Tone of the Violin

Ideas and innovations in Indian classical music
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#1 Tone of the Violin

Post by Sivaramakrishnan » 02 Dec 2018, 15:29

Is it necessary that violin, which provides for playing with good audibility (unlike say Veena) be provided with contact mike? Seems to be a must in solo recitals. It yields a muffled output.

TNK, Lalgudi, MC, MSG play/ed solo 'exemplarily' without contact mike. We could distinct the baani too.Gone are the days!
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#2 Re: Tone of the Violin

Post by SrinathK » 03 Dec 2018, 22:29

I tried that contact mike just once on a normal violin. Never again. Just imagine singing with your nose pinched.

Some violins that have such mikes are semi electric or fully electric with acoustic bodies.

One reason why it was easy to dissect the bAni of the violin trinity was because they played at different pitches. LGJ at D and then D#, MSG at E and TNK at F#, as did Dwaram Venkataswamy Naidu. A large component of their tone is actually the sound of D# or E or F# itself. Now-a-days almost all solo violins play in E and they all sound similar.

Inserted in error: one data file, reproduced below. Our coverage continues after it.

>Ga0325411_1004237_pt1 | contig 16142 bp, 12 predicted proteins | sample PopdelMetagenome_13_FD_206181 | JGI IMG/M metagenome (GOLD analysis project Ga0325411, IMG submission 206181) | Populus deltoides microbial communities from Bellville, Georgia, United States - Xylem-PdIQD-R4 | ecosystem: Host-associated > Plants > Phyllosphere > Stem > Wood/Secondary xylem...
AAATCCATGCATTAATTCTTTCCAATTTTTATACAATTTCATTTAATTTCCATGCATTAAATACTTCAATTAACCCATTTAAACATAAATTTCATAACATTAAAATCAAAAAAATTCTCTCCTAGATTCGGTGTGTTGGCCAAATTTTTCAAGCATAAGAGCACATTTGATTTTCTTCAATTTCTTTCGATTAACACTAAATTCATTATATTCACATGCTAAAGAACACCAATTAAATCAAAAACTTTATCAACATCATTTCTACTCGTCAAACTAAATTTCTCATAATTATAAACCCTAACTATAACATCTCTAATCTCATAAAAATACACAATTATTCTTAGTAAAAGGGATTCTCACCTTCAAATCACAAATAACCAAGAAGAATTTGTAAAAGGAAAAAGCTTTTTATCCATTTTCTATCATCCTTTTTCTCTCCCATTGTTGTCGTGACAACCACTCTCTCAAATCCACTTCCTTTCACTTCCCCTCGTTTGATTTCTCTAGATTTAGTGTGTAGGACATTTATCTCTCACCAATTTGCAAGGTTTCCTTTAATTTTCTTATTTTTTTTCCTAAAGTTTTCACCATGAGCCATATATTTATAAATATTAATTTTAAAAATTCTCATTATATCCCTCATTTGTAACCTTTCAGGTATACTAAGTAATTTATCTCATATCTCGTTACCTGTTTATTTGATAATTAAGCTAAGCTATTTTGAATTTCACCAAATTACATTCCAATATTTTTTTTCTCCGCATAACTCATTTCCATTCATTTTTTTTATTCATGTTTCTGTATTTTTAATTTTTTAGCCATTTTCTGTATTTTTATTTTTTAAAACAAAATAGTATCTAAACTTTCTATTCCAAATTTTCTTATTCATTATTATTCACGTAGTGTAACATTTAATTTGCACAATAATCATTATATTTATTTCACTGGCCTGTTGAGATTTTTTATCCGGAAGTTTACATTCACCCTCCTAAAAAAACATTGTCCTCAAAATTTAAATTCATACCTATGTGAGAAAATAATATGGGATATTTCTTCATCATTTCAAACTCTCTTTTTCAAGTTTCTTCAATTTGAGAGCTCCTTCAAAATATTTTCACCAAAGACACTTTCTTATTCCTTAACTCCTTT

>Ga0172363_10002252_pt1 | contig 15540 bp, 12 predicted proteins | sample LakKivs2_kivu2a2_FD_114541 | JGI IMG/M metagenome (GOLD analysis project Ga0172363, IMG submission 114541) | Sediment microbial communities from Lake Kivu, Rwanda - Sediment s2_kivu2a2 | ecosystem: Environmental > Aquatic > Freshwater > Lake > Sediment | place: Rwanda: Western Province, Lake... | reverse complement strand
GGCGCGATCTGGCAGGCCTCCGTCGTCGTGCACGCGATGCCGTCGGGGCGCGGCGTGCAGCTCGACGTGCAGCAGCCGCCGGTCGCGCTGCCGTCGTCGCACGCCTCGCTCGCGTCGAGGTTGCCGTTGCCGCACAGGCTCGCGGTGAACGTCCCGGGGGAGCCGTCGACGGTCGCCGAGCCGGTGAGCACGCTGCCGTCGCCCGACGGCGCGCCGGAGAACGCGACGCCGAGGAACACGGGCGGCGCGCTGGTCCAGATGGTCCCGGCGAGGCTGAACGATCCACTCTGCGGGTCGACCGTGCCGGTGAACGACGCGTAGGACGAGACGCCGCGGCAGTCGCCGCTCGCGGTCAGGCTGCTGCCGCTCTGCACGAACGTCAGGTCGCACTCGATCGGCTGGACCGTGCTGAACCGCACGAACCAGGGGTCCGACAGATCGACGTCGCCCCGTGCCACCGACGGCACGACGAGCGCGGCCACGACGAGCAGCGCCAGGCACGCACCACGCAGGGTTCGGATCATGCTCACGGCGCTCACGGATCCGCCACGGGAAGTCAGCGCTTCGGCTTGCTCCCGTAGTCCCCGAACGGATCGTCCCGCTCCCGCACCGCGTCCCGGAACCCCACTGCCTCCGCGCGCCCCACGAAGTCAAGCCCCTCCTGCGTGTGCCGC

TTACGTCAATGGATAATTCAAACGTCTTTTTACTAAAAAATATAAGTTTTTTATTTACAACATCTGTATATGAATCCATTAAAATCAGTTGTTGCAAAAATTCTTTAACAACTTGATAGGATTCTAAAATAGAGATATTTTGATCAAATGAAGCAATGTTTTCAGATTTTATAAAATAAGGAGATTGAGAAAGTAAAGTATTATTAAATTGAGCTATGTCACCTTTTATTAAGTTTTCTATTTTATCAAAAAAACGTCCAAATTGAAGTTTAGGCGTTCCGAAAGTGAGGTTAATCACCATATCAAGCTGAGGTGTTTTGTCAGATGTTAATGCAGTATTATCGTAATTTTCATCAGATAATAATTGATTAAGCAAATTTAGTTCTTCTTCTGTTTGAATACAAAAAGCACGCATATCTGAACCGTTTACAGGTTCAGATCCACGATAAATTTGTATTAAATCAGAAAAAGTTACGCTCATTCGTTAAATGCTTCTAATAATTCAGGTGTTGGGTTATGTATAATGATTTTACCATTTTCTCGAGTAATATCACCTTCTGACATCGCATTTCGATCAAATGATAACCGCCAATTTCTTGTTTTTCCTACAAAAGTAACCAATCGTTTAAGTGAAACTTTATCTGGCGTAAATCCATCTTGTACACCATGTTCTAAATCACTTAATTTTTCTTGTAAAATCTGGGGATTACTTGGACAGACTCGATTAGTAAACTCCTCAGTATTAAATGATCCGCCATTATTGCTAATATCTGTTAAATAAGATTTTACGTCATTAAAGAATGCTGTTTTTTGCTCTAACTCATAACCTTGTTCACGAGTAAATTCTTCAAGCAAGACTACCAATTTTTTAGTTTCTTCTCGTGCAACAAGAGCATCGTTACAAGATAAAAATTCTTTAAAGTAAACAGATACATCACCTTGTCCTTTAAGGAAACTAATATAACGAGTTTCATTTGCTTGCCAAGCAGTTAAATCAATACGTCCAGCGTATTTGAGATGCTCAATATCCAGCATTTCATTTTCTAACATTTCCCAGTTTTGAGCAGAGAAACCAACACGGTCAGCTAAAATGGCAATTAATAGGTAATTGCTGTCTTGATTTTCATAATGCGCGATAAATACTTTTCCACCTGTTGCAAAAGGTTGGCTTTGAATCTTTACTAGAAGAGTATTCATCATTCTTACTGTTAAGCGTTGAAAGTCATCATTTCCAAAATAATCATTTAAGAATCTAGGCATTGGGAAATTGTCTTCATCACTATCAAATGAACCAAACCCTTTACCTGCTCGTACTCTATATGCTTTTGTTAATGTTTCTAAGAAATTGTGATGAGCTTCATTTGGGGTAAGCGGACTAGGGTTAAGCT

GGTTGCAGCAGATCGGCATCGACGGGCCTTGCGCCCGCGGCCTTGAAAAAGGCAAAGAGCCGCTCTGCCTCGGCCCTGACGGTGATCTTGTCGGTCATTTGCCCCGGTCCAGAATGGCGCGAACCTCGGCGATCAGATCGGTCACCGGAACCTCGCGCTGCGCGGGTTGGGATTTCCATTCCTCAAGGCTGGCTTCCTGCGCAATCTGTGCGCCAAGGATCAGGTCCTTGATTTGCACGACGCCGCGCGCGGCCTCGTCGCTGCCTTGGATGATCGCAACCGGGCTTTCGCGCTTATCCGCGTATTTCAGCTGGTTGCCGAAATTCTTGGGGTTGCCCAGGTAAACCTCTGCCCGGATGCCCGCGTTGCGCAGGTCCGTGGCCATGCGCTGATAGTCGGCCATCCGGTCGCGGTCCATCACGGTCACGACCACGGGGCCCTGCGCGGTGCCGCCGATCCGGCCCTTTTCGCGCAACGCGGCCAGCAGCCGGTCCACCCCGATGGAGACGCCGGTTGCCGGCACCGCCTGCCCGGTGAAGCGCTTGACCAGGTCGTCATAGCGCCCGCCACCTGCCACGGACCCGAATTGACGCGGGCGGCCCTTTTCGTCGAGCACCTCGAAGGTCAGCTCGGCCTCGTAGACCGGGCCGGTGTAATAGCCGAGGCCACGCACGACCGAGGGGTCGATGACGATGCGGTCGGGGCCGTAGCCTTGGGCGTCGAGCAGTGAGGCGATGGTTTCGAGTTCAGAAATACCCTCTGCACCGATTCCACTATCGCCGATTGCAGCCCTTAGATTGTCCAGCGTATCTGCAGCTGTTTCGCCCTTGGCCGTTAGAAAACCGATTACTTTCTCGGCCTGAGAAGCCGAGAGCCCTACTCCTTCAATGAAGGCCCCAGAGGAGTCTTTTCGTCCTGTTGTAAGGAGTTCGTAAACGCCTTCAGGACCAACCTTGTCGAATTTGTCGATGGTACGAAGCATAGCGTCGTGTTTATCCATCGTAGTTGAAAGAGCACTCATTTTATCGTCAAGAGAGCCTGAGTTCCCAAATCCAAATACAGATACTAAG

Another reason for this was that all old school violinists grew up on gut strings. These are not so straightforward to play as steel and each one found their own bowing style and technique to get them to speak. This results in a very individual sound. This didn't vanish even after MSG and LGJ changed to steel. TNK still plays on the exact same setup and the sound of gut is in a totally different category in a live concert.

I also feel that the mic culture has affected the bowing of modern violinists to some extent as well (not that the violin was ever a loud instrument). One thing that's needed for the violin to speak an individual tone is more and more bow. Only when the base volume is pretty loud can there be room for modulation. Today though, the bowing is soft, sometimes very soft and in the fingerboard area, to avoid sounding scratchy with ultra close microphones.

Even among old great Western violinists, all of them had their own sound like Elman, Kriesler, Heifetz, Menuhin and Milstein. These violinists also played on very high end instruments, and those violins in turn can do things that are not possible on lesser instruments. Even today, solo western violinists push their bows to the limits.
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